As philanthropists/donors/funders, we spend so much time thinking about how to maximize social benefit through our activities, that often we lose sight of the personal benefits that we experience from these endeavors.
We disagree. Consider the current state of the nonprofit sector.
- We have practically no information about charities’ effects on the people they serve.
- Donor misinformation is rampant. Failure to disclose basic facts sets off no one’s alarm bells even coming from the world’s biggest charities.
- Charities aggressively expand programs with great stories but questionable track records. (Three examples recently posted here: Village Phone, agriculture aid and microfinance).
- Programs with the catchiest stories get funded over the ones most likely to actually help people (more on this in the future, but for now see water vs. handwashing).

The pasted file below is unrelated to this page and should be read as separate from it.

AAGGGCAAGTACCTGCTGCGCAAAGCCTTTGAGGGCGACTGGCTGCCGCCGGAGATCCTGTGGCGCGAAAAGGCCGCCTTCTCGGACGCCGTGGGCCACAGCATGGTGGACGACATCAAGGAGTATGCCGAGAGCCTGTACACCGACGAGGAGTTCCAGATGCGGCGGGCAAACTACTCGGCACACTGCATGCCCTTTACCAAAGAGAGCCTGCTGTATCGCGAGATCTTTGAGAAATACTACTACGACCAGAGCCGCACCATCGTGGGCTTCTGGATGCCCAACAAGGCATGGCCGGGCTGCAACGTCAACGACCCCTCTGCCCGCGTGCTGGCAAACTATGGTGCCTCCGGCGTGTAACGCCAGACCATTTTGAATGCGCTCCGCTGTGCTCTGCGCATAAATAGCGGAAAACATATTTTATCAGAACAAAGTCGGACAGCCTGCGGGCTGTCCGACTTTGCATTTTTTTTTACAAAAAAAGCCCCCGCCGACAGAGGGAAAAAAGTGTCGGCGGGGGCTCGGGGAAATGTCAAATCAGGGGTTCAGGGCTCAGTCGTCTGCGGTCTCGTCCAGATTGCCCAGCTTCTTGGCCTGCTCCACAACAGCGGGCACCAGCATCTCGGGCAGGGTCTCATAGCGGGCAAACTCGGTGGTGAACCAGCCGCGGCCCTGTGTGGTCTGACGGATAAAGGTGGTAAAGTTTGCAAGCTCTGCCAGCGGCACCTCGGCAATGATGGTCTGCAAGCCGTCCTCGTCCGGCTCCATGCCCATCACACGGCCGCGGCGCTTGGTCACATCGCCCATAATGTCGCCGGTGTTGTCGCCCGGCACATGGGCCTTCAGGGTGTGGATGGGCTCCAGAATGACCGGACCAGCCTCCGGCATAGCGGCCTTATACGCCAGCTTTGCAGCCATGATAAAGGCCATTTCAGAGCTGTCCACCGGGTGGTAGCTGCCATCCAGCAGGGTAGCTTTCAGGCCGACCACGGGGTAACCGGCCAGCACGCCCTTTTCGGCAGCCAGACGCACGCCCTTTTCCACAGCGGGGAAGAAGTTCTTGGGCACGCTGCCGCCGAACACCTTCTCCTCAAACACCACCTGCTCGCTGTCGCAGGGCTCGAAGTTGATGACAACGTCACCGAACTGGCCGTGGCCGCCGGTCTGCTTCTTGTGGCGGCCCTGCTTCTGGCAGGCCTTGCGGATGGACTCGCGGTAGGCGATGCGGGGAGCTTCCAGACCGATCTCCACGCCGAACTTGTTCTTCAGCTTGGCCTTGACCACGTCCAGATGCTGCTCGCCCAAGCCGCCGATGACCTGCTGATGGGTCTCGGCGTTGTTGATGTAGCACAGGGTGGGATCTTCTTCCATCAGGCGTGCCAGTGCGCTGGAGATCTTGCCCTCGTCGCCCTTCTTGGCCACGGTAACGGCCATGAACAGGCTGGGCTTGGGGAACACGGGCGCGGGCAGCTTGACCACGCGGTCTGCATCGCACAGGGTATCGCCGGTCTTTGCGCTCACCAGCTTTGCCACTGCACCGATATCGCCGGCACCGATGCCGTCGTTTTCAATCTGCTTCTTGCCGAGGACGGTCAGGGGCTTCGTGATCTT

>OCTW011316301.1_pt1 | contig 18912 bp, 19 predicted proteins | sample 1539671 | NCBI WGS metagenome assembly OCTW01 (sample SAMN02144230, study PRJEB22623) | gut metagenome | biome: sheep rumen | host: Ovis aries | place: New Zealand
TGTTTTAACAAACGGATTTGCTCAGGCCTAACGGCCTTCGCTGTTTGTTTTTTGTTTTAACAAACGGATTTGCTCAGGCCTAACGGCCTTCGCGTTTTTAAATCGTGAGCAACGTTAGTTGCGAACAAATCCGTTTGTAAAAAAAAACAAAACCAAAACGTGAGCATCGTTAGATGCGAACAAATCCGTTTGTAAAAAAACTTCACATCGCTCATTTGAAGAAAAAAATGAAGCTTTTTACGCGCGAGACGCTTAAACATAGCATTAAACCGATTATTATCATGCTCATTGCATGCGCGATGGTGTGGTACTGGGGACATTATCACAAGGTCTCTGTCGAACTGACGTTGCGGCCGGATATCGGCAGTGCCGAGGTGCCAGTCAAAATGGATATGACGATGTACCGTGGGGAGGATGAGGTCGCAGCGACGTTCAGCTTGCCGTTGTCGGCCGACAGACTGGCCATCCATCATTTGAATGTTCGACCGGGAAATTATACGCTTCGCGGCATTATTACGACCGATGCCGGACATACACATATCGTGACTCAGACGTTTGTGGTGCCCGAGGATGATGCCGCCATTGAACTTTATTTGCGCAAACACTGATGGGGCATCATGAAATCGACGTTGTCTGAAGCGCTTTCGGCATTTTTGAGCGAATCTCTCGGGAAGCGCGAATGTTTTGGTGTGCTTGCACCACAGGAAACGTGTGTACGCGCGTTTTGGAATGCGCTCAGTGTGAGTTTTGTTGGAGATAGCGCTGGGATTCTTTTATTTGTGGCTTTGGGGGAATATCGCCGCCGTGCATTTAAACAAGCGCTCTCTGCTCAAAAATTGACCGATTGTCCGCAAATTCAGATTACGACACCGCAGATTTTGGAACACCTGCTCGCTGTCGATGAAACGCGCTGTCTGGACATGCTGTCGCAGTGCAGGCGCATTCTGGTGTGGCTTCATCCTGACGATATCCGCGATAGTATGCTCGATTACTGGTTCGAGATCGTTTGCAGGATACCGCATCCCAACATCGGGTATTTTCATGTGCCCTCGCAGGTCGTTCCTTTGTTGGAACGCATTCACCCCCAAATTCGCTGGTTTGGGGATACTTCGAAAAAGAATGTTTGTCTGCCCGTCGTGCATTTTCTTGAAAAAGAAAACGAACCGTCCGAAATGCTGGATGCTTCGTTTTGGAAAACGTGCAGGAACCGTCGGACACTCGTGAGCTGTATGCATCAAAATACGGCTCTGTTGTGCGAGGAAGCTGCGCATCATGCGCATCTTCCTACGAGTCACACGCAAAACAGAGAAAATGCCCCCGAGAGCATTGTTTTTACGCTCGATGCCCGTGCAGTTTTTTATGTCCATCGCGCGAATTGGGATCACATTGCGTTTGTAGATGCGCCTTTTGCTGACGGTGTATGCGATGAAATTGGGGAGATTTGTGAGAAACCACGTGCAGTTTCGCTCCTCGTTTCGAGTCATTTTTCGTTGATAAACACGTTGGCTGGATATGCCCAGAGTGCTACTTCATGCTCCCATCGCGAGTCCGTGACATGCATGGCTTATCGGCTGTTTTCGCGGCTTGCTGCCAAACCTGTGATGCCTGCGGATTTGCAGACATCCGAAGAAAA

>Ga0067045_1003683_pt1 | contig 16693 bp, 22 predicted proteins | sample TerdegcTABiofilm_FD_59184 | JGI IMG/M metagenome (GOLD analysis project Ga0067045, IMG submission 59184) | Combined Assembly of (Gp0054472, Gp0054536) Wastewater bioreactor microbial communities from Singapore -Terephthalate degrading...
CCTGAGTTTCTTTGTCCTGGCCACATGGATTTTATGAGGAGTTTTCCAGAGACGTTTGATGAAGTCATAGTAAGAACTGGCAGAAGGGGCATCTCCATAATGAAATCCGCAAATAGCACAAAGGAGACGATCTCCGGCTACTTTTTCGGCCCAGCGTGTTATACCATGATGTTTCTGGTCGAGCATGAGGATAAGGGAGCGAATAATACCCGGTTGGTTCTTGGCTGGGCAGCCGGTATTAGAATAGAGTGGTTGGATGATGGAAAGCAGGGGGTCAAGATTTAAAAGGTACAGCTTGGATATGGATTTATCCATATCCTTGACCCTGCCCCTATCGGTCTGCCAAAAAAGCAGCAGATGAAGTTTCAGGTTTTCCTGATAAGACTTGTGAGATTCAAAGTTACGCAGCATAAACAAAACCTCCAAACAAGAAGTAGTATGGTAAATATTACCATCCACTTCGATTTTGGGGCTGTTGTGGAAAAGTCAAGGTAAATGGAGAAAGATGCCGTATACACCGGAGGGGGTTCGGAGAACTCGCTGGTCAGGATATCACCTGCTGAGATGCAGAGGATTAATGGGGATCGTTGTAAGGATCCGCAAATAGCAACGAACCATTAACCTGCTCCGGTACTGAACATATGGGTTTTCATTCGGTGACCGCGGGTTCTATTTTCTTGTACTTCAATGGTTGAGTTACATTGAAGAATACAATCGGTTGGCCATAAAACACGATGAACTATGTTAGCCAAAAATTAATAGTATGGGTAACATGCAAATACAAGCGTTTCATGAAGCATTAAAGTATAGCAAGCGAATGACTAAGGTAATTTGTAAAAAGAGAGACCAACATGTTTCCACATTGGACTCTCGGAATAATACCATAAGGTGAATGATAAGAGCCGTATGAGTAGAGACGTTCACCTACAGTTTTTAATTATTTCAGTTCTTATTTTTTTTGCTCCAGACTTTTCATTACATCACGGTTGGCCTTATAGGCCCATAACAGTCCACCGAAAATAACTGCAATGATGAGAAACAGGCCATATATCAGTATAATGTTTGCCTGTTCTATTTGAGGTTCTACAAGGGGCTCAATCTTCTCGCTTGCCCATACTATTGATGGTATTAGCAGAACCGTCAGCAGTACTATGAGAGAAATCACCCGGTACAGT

- Donors who actually want to help people as much as they can are so underserved, and so frustrated, that they do things like quitting their jobs to spend their time digging up information and giving to the Gates Foundation, which asks them not to give to it.
Bottom line: giving today is all about the giver. The sector revolves around telling donors great stories, while charities’ actual impact is unexamined and essentially irrelevant.
We do believe that the benefits of giving for the giver are important, particularly from a fundraising perspective, but we think the current level of attention to them is out of control.